Three weeks ago, photographs were published of Canadian prime minister Justin Trudeau. They showed him in his younger days, dressed up, with his face daubed with dark make-up. It felt like they would become the defining images of this year’s vote, not solely for what they depicted but because they contributed to a profile of a man not to be trusted. Here was the personification of broken promises and political aloofness, otherwise known as business as usual.
Now, however, the latest opinion polls suggest that his Liberal party is still locked in a battle with his main opponents: neck and neck with the Conservatives on the right and not far ahead of the New Democrats on the left. Trudeau’s ratings are unchanged. And research published by McGill University in Montréal last week revealed that the scandal died out, where online chatter is concerned, after three days.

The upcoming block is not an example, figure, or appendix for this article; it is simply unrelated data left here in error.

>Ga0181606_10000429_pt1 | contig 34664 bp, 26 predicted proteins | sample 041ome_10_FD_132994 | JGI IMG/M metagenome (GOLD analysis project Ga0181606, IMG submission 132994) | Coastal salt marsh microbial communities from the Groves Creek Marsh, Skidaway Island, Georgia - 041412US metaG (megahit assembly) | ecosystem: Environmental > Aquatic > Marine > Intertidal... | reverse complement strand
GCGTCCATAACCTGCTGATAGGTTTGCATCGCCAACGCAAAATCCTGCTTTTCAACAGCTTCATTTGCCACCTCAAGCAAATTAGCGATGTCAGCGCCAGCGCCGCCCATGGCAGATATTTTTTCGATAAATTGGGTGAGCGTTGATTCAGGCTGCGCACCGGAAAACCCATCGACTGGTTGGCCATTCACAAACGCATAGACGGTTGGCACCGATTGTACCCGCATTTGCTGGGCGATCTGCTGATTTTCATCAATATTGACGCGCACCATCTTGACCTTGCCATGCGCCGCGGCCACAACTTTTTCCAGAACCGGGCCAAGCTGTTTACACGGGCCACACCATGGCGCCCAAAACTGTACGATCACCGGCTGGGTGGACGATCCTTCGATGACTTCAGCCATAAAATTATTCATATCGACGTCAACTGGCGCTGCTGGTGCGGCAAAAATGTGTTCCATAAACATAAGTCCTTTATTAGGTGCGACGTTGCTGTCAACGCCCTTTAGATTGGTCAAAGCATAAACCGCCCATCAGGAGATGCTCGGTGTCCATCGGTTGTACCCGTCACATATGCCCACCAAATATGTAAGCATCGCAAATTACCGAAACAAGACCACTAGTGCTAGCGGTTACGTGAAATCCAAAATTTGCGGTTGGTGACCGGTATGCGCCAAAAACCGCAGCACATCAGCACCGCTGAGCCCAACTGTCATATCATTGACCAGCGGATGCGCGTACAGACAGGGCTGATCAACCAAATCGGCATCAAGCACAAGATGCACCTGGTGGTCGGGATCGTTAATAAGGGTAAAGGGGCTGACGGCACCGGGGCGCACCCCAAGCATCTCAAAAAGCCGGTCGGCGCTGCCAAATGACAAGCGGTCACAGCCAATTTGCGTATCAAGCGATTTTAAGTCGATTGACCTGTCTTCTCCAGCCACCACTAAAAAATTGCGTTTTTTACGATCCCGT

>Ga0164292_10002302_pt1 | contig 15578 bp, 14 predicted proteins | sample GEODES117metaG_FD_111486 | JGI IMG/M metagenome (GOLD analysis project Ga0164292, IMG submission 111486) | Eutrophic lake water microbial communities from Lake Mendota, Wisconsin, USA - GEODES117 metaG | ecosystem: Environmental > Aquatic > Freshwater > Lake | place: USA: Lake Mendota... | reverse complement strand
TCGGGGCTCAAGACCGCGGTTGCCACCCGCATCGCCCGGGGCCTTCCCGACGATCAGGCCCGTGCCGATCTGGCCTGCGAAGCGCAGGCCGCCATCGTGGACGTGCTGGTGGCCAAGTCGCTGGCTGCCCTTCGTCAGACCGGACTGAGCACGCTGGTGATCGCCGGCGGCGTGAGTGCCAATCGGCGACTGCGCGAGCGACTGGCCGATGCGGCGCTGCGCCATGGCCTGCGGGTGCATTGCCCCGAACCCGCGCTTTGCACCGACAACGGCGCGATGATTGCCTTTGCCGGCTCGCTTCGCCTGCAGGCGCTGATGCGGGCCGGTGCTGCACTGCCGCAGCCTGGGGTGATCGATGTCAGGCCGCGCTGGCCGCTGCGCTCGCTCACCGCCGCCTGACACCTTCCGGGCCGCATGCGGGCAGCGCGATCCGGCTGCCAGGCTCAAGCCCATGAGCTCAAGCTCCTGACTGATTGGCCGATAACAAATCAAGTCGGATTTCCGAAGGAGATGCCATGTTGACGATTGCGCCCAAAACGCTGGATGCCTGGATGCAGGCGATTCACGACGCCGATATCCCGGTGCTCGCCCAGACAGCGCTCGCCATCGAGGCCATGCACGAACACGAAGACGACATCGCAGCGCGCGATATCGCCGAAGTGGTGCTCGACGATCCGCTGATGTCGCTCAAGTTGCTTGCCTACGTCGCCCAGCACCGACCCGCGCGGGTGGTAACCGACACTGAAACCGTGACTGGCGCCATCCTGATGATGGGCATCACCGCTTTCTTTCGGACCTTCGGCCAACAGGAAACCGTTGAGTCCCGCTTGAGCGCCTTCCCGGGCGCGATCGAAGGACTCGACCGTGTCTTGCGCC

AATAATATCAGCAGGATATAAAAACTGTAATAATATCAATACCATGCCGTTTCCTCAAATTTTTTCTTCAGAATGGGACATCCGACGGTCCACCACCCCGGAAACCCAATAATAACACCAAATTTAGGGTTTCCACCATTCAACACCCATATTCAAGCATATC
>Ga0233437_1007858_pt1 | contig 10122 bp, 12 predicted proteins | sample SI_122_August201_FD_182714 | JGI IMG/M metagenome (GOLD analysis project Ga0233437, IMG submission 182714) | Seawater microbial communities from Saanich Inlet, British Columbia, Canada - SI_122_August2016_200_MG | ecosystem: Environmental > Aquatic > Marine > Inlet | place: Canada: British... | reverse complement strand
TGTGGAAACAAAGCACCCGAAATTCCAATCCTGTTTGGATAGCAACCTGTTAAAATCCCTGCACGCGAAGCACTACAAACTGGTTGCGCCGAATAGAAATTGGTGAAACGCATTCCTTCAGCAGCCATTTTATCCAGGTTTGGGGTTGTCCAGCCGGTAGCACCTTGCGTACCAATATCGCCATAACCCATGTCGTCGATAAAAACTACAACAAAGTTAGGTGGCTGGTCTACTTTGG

Why? Well, firstly, Trudeau’s handling of the affair was a masterclass in political damage control: his apologies were swift and sincere, and he made them over and over again. Secondly, his opponents have failed to capture the popular imagination, regardless of the PM’s actions. So while scandals can make voters reassess their political priorities, Trudeau seems to represent more than his misadventures in fancy dress. He is still a contender.